Professor Skouris said that for the past 200 years, Germany has had a significant impact on the emergence and development of Greek science and scholarship. Many Greeks acquired knowledge in Germany and transferred it to their home country, and in Germany there has always been a great deal of interest in studies related to Greece.
The new interdisciplinary Center has three main areas of focus. One area will focus on stepping up efforts in research through conferences, presentations, critical commentary on current public debates in Greece and the rest of Europe, and in academic and cultural exchange. Another area will be devoted to developing a broad base of knowledge regarding the history of German-Greek cultural transfer from the 18th century to the present. A third area will deal with the promotion and publication of Greek fiction and academic literature in German through the new series, Edition Romiosini. To start with, a German translation of the trilogy Drifting Cities by Stratis Tsirkas, a classic of Greek modernism, will be published with a foreword by Joachim Sartorius. Parallel to these three main areas, the Center will support existing academic and cultural networks and work to establish new ones.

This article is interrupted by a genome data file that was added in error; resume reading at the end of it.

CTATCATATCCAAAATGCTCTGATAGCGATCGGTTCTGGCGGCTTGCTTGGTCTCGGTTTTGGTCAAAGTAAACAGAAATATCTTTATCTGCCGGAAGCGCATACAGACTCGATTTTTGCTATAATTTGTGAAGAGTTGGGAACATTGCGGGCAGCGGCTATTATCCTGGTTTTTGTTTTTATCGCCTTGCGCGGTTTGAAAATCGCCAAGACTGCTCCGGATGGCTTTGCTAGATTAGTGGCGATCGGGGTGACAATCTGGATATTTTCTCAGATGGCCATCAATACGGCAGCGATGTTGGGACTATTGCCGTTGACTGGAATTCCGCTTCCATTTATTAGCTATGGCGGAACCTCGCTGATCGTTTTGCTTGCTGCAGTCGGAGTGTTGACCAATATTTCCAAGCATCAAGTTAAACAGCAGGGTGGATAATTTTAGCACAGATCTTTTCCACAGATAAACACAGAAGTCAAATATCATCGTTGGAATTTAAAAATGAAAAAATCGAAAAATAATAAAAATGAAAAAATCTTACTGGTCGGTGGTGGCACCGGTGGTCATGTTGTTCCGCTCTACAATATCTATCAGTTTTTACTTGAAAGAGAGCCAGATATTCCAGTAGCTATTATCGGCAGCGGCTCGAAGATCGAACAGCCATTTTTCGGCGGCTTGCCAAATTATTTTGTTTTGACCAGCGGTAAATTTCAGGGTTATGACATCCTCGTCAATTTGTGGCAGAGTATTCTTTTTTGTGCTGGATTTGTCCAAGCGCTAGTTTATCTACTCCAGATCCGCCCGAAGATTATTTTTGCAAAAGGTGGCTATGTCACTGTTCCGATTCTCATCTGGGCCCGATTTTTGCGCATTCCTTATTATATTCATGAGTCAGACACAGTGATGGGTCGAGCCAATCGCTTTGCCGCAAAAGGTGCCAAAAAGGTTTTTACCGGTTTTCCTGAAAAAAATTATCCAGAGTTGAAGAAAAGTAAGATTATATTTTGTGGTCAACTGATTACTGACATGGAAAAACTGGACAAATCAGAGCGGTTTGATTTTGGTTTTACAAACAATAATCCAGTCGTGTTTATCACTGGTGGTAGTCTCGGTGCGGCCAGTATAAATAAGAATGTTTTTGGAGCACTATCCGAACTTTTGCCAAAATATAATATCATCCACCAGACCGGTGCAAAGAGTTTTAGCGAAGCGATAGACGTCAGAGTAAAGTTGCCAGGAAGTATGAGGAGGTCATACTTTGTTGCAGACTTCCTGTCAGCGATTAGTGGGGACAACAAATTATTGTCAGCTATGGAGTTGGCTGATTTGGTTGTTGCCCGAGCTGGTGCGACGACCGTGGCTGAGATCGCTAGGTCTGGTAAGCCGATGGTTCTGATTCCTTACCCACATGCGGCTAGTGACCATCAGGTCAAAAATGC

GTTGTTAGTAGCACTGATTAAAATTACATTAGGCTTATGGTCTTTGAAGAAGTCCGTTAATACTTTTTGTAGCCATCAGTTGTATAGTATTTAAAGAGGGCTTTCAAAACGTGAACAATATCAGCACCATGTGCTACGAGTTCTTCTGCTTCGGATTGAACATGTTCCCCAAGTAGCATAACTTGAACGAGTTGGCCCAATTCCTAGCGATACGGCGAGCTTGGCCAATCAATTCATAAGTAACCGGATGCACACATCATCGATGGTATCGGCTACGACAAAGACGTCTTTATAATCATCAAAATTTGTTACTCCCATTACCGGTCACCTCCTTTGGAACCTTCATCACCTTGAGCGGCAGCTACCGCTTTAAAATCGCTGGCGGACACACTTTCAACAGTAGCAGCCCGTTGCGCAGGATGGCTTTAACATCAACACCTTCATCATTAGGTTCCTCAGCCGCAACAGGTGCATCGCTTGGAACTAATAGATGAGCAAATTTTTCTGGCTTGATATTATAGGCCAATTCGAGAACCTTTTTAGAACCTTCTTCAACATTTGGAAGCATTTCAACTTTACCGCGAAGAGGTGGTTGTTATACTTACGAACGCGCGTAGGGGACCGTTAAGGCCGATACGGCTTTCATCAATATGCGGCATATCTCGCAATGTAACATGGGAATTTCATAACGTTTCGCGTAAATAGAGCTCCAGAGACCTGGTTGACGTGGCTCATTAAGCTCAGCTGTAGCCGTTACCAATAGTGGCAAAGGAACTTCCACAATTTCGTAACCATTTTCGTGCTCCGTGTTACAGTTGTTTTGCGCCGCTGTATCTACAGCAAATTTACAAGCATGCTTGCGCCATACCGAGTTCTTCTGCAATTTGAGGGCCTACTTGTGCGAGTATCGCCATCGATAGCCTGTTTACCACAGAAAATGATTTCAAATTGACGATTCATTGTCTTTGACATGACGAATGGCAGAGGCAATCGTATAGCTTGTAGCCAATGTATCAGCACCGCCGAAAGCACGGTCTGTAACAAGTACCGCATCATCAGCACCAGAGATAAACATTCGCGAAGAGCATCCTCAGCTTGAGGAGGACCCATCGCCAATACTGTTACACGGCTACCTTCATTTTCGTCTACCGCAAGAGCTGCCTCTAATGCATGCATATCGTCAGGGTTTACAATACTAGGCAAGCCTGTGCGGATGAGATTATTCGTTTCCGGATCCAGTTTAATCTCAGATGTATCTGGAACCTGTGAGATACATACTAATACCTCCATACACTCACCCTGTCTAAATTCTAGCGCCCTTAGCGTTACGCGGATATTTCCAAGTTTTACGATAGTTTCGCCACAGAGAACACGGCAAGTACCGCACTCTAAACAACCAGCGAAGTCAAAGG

Three events are scheduled for this summer. In two weeks, on June 20, there will be a conference on the occasion of the 40th anniversary of the restoration of democracy in Greece. It will be held in cooperation with the Deutsche Welle and the German Historical Museum. On June 21 a conference on the Greek author Thanassis Valtinos will be held at Freie Universität Berlin. On July 8 and 9, there will be a workshop on anti-Semitism in Greece. It is being organized in collaboration with the Center for Research on Anti-Semitism at the Technical University of Berlin and the Greek National Centre for Social Research (EKKE) in Athens.